(This was originally posted on Blogcritics.org but is no longer on that site.  Most of the review can be found here, including all of the original comments.  I'm reposting the review in it's entirety to restore the history of my reviews).   

Why are you doing this to me show???  Why are you subjecting me and millions of other fans to extreme heart failure after only two episodes back from hiatus?  Why am I again reduced to a sorry pile of mush, unable to function?  Why do I want to curl up with Dean in his hospital bed, hold on tight and sob profusely with him?  (Yeah, that doesn’t require a lot of thought).

Why do I completely love you right now Eric Kripke?  And you Ben Edlund? 

After staring at a blank computer screen for a couple of days, trying with head banging frustration to find a way to put words together that could possibly do this brilliant episode justice, I ended up watching it about five times.  Or ten.  This review, nor any other written analysis of “On The Head Of A Pin” will EVER remotely capture its brilliance.  So why am I trying?  Easy, I’m nuts. 

“This one goes to eleven.” 

So why is this episode head and shoulders above the rest of the season, and perhaps the series?  I can only explain it with one of my favorite Spinal Tap quotes.  “This one goes to eleven.”   

I ran out of ways a long time ago to describe how extraordinary Jensen and Jared’s acting is and how their versatility puts Supernatural well above many other shows.  The greatest moments are the ones where these guys are allowed to shine together.  So, when an episode comes along with great material that not only lets Jensen and Jared be at the top of their games but Misha Collins as well, an acting showcase results that’s unparalleled to anything we’ve ever seen.  Castiel’s expanded story line allows Misha to deliver an Emmy worthy appearance of his own.  These guys on screen together make each other look ten times better and the deep tension bouncing between them takes everything to a whole new level.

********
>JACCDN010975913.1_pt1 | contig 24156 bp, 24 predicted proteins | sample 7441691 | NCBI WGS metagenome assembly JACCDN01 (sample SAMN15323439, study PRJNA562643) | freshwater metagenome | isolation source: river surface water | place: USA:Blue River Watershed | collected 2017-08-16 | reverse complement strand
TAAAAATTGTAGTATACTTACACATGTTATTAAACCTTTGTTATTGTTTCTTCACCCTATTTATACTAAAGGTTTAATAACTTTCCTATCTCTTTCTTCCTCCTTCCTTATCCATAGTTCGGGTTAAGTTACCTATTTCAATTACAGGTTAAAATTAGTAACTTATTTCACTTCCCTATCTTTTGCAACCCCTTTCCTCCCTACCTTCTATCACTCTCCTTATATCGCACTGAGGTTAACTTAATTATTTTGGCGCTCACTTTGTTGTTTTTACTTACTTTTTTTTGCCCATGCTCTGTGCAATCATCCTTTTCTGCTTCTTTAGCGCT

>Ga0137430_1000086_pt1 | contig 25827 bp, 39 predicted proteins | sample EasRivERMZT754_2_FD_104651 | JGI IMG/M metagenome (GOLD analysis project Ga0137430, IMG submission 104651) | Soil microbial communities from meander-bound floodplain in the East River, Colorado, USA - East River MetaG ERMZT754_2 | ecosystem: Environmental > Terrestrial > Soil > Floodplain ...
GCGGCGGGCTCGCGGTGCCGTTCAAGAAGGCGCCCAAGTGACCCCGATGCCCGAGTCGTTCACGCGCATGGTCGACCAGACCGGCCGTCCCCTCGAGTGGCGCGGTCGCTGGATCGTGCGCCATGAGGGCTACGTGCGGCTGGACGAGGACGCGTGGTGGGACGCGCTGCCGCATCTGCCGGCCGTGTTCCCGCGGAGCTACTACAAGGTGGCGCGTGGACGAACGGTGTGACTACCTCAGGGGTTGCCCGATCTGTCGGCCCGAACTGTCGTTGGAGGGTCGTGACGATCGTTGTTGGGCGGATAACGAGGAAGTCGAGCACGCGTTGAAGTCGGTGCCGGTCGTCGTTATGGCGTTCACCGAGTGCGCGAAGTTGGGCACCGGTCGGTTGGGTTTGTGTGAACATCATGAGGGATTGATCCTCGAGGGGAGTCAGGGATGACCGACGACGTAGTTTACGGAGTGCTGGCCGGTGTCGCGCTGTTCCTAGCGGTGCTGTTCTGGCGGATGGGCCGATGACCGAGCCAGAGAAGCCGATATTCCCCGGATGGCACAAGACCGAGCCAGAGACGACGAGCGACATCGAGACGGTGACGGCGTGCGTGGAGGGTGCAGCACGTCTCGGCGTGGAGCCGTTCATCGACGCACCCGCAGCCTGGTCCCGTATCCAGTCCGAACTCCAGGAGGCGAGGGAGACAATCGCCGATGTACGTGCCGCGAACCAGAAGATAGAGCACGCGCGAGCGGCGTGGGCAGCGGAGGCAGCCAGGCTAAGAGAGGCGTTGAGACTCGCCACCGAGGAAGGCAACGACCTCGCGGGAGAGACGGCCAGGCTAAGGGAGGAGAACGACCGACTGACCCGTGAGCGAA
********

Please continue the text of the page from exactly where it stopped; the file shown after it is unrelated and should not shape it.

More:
The plotting is pitch perfect.  Sam, Dean, and Castiel all have their separate agonizing stories, and somehow in one episode TPTB fit a mind-blowing glimpse into each one.  During the entire torture sequence, the scenes bounce furiously back and forth between Dean and his showdown with Alastair, Castiel and his struggles over what he’s doing to Dean, and Sam and his desperate need to be strong enough to help Dean.  Each smooth transition manages to heighten engagement and build the tension to levels out of this stratosphere.  Yep, that’s the fancy way of saying “freaking awesome!”

After Alastair breaks free, the episode becomes a fast paced tension filled ride all the way to the final scene.  There are two astonishing fight scenes for Castiel, a tale of intrigue and betrayal among the angels, Sam cranking up his abilities to scary new levels, and poor Dean comatose in a hospital with Sam by his side.